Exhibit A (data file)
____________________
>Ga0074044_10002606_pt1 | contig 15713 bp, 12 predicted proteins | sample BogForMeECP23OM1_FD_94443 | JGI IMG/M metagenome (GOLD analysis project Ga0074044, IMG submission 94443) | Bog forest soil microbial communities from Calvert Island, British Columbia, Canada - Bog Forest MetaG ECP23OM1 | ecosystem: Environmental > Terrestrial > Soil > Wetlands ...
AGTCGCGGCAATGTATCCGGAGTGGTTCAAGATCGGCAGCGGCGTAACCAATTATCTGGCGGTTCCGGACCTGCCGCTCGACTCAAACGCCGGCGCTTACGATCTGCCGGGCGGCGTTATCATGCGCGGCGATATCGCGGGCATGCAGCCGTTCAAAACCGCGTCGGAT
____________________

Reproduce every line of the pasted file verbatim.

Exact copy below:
>Ga0074044_10002606_pt1 | contig 15713 bp, 12 predicted proteins | sample BogForMeECP23OM1_FD_94443 | JGI IMG/M metagenome (GOLD analysis project Ga0074044, IMG submission 94443) | Bog forest soil microbial communities from Calvert Island, British Columbia, Canada - Bog Forest MetaG ECP23OM1 | ecosystem: Environmental > Terrestrial > Soil > Wetlands ...
AGTCGCGGCAATGTATCCGGAGTGGTTCAAGATCGGCAGCGGCGTAACCAATTATCTGGCGGTTCCGGACCTGCCGCTCGACTCAAACGCCGGCGCTTACGATCTGCCGGGCGGCGTTATCATGCGCGGCGATATCGCGGGCATGCAGCCGTTCAAAACCGCGTCGGAT